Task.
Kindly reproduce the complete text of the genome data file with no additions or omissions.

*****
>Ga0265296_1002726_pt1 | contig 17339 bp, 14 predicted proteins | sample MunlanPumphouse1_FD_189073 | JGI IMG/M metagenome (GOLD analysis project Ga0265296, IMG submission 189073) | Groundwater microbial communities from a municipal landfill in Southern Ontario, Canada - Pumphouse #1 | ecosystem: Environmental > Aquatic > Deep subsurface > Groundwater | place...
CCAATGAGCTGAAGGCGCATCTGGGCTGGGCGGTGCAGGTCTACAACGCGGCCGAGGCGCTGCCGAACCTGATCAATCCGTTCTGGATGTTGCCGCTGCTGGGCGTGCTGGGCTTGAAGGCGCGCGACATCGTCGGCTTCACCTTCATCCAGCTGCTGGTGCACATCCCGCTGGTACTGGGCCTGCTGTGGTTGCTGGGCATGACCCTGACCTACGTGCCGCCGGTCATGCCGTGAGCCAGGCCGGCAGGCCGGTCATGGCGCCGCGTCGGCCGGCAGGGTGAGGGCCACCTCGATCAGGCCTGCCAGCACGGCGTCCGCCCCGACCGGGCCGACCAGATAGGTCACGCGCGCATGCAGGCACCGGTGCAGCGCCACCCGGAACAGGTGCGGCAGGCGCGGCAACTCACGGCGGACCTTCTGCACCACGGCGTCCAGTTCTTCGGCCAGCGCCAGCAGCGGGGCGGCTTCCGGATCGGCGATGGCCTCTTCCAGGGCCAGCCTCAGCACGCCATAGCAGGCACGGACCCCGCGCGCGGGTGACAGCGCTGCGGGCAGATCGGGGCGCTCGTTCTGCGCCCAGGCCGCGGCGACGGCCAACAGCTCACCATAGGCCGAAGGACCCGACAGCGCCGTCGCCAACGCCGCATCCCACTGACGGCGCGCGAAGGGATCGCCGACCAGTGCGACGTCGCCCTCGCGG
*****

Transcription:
>Ga0265296_1002726_pt1 | contig 17339 bp, 14 predicted proteins | sample MunlanPumphouse1_FD_189073 | JGI IMG/M metagenome (GOLD analysis project Ga0265296, IMG submission 189073) | Groundwater microbial communities from a municipal landfill in Southern Ontario, Canada - Pumphouse #1 | ecosystem: Environmental > Aquatic > Deep subsurface > Groundwater | place...
CCAATGAGCTGAAGGCGCATCTGGGCTGGGCGGTGCAGGTCTACAACGCGGCCGAGGCGCTGCCGAACCTGATCAATCCGTTCTGGATGTTGCCGCTGCTGGGCGTGCTGGGCTTGAAGGCGCGCGACATCGTCGGCTTCACCTTCATCCAGCTGCTGGTGCACATCCCGCTGGTACTGGGCCTGCTGTGGTTGCTGGGCATGACCCTGACCTACGTGCCGCCGGTCATGCCGTGAGCCAGGCCGGCAGGCCGGTCATGGCGCCGCGTCGGCCGGCAGGGTGAGGGCCACCTCGATCAGGCCTGCCAGCACGGCGTCCGCCCCGACCGGGCCGACCAGATAGGTCACGCGCGCATGCAGGCACCGGTGCAGCGCCACCCGGAACAGGTGCGGCAGGCGCGGCAACTCACGGCGGACCTTCTGCACCACGGCGTCCAGTTCTTCGGCCAGCGCCAGCAGCGGGGCGGCTTCCGGATCGGCGATGGCCTCTTCCAGGGCCAGCCTCAGCACGCCATAGCAGGCACGGACCCCGCGCGCGGGTGACAGCGCTGCGGGCAGATCGGGGCGCTCGTTCTGCGCCCAGGCCGCGGCGACGGCCAACAGCTCACCATAGGCCGAAGGACCCGACAGCGCCGTCGCCAACGCCGCATCCCACTGACGGCGCGCGAAGGGATCGCCGACCAGTGCGACGTCGCCCTCGCGG